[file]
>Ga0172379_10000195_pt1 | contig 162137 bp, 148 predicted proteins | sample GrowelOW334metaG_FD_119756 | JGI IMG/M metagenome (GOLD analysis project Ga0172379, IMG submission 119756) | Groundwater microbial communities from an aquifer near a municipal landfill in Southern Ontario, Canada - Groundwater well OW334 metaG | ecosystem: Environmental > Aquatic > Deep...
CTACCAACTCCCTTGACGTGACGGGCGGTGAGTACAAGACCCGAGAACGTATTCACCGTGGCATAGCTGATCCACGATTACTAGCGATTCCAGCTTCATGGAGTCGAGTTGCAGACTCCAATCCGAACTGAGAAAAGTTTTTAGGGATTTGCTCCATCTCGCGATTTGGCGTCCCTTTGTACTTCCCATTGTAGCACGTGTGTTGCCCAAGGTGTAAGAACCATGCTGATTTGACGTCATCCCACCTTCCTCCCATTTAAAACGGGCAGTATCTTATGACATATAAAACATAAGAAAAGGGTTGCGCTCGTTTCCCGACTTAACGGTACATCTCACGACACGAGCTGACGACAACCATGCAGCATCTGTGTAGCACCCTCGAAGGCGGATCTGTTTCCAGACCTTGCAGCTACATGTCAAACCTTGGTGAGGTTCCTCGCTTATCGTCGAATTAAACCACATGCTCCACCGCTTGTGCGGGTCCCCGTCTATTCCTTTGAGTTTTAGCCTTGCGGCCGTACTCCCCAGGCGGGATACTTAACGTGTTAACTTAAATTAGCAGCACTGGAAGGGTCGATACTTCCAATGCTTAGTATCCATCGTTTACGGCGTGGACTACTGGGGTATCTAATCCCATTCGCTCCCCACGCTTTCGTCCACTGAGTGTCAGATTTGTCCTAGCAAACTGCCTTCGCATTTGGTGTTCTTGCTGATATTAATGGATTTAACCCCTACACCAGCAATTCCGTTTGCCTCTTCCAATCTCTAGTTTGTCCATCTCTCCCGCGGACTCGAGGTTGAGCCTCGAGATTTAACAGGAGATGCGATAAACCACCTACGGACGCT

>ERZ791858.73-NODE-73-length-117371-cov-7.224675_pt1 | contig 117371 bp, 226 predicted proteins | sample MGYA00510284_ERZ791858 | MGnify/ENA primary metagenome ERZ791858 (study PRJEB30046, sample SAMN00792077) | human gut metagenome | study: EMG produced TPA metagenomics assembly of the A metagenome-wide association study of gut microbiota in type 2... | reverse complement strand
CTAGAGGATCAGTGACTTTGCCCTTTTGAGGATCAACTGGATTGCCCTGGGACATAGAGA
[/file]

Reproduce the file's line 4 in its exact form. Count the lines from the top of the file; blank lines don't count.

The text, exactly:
CTAGAGGATCAGTGACTTTGCCCTTTTGAGGATCAACTGGATTGCCCTGGGACATAGAGA